Barbie an enemy of the rain forests? PDF Print E-mail
Tuesday, 14 June 2011 14:14

Parents who have given Barbie dolls to their daughters may have unwittingly contributed to the destruction of Indonesia’s rainforests, according to a statement coming from the environment group Greenpeace. That’s quite discomforting too for those girls who grew up embracing, dressing up and talking to that lovable doll. Ironically, a number of them may have become activists for the environment one way or another, the same persons who may now be shouting at loggers and miners to pack up and leave.

Greenpeace said its “forensic investigation” showed that packaging for the doll is produced using timber from Indonesia’s rainforests where the endangered Sumatran tiger lives. Company certificates also revealed that Mattel, the makers of Barbie, as well as toy companies like Disnet “are using packaging produced by Asia Pulp and Paper (APP)”. The group accused APP of ‘wrecking Indonesia’s rainforests to make products such as packaging”.

But while it is displeased by this discovery, Greenpeace isn’t exactly telling people to stop buying Barbie. It has simply asked Mattel to “stop wrapping the world’s most famous toy in rainforest destruction. Barbie must stop buying packaging from APP, a notorious rainforest destroyer which has been exposed many times for wrecking Indonesia’s rainforests to make throw-away packaging.” The group asked the toy companies to drop APP.

Greenpeace activists dramatized their campaign by wearing tuxedos to mimic Barbie’s “boyfriend” Ken and scaling Mattel’s Los Angeles headquarters with a giant banner which reads: “Barbie: It’s Over. I Don’t Date Girls That Are Into Deforestation.”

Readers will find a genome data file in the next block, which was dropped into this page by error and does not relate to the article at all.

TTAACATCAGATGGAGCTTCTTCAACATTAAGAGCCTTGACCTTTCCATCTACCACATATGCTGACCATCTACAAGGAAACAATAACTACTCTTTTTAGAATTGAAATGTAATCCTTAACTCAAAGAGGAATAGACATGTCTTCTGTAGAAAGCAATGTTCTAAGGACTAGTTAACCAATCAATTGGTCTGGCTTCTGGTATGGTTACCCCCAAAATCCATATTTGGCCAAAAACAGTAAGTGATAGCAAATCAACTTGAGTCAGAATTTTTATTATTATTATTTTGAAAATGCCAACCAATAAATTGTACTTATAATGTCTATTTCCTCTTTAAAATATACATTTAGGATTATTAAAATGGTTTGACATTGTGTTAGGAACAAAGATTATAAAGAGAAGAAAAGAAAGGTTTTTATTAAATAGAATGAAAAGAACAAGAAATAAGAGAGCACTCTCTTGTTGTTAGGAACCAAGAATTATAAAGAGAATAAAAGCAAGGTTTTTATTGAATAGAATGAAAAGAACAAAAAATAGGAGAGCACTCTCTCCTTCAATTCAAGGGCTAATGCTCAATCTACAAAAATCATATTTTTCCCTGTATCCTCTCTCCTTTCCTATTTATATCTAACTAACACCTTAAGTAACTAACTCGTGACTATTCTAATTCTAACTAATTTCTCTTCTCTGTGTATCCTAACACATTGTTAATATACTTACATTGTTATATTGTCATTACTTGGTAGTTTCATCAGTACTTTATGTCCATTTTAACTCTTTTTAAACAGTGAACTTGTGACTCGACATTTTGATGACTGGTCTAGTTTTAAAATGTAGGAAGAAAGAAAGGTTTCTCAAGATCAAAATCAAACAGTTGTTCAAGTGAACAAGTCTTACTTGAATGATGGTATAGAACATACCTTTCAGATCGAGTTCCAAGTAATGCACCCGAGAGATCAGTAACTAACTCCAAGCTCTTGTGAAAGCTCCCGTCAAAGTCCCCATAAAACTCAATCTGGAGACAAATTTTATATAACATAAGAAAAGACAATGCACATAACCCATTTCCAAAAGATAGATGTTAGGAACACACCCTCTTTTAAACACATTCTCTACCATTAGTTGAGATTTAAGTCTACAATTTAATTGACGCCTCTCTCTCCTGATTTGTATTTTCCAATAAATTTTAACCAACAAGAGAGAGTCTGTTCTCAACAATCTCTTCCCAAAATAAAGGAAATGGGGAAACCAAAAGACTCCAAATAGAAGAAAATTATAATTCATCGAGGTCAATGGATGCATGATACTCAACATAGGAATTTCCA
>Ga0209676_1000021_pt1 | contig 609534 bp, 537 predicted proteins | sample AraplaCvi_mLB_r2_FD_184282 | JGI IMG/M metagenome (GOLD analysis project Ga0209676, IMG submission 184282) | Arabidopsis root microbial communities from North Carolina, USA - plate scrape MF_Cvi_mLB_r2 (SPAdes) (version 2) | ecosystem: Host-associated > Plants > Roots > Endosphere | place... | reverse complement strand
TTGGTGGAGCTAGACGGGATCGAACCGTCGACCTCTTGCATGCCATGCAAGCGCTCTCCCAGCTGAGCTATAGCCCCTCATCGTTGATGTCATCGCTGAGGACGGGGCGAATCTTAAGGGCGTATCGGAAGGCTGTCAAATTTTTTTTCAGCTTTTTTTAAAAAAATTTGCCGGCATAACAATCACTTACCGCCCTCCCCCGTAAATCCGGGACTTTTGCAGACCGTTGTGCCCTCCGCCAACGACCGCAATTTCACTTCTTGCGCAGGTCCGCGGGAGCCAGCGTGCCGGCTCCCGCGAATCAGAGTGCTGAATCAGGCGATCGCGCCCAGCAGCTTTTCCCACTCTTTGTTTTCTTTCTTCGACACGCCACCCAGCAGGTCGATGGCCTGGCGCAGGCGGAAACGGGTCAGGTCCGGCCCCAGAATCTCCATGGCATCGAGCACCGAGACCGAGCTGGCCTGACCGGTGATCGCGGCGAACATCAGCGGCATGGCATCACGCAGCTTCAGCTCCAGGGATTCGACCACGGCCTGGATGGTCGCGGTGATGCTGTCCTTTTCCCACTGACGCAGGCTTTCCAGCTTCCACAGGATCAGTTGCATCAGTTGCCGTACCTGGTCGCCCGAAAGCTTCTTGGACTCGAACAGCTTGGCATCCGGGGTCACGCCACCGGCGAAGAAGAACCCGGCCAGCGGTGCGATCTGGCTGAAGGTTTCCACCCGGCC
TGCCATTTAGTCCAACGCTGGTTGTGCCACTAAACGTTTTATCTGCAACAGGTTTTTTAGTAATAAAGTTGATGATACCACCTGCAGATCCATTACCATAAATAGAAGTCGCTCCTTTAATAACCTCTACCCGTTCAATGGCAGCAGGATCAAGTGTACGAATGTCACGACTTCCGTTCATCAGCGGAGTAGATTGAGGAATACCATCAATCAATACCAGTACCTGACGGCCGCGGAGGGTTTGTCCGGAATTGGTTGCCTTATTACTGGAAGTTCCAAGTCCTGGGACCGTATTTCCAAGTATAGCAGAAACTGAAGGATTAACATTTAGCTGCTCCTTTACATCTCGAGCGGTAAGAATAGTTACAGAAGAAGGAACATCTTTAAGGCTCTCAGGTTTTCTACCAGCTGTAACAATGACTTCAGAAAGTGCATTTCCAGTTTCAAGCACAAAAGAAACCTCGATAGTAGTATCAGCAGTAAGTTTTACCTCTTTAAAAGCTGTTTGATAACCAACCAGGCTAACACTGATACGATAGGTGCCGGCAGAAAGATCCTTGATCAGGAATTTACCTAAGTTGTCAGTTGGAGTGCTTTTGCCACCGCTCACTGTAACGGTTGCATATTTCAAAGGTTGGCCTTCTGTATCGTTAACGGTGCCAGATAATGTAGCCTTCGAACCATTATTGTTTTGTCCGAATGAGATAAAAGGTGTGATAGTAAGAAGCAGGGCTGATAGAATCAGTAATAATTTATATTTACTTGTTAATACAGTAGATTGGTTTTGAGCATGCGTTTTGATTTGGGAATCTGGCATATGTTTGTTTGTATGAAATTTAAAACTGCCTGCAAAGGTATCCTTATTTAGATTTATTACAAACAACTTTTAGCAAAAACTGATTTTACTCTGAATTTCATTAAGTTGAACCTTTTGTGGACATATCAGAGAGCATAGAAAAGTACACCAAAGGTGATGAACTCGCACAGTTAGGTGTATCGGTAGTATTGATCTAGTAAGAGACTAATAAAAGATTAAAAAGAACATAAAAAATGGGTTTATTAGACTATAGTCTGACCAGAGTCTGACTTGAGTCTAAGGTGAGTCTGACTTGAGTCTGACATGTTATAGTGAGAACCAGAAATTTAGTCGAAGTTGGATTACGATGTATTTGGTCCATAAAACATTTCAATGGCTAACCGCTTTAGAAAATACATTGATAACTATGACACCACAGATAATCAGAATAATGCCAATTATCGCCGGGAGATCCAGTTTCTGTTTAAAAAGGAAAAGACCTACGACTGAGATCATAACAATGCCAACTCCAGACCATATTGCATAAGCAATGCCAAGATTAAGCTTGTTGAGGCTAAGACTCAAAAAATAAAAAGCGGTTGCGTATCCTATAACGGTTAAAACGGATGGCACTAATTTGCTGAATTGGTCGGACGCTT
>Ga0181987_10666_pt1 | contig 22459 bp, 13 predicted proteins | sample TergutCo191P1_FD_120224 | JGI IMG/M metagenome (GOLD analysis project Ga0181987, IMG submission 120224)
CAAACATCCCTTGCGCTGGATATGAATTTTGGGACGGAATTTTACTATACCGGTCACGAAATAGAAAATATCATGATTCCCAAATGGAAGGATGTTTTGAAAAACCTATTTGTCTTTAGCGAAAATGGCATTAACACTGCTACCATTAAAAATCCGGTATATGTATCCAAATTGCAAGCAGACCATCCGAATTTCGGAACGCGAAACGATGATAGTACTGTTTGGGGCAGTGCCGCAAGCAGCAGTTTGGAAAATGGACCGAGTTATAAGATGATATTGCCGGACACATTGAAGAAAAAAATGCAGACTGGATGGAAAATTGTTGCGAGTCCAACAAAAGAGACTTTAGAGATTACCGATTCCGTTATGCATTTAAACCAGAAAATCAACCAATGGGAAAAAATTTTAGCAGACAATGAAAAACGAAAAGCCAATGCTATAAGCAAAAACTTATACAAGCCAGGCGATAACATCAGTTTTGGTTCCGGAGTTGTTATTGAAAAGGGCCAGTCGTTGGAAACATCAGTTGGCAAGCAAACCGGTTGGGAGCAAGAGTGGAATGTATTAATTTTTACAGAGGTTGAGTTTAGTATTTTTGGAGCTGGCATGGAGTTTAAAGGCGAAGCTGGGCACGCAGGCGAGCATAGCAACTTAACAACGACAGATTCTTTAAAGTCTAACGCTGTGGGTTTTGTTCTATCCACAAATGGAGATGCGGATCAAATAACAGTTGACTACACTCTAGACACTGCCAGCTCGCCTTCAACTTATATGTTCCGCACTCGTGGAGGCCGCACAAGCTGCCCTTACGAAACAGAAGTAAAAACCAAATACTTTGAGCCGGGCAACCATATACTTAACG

The whole point of Greenpeace’s campaign is for consumers to examine closely if patronizing certain products is not tantamount to taking part in any form of environmental degradation. Some items on the shelf that look trendy and harmless may in fact hold sad stories of large-scale destruction of forests, extinction of species and worse, exploitation and dislocation of communities.

A young man’s gift of expensive gold ring to his girl may come from a mining firm whose operations have resulted in these crimes which, sadly, will likely remain unpunished. Strange – and unfortunate – that a material expression of affection could be a symbol too of things that have made many people suffer.

Indeed, who would have thought that Barbie, a plaything that has become an obsession of many a young girl fascinated by its well-carved frame and eyes that open and close depending on its position, is “guilty” of destroying Indonesia’s forests? Yet some good things can come out from the bad. If and when their daughters say they wish to grab one of those pretty dolls, mothers should take it as a good opportunity to start some pep talk on the environment. H. Marcos C. Mordeno writes a column for MindaViews, the opinion section of MindaNews. He can be reached at hmcmordeno @gmail.com --H. MARCOS C. MORDENO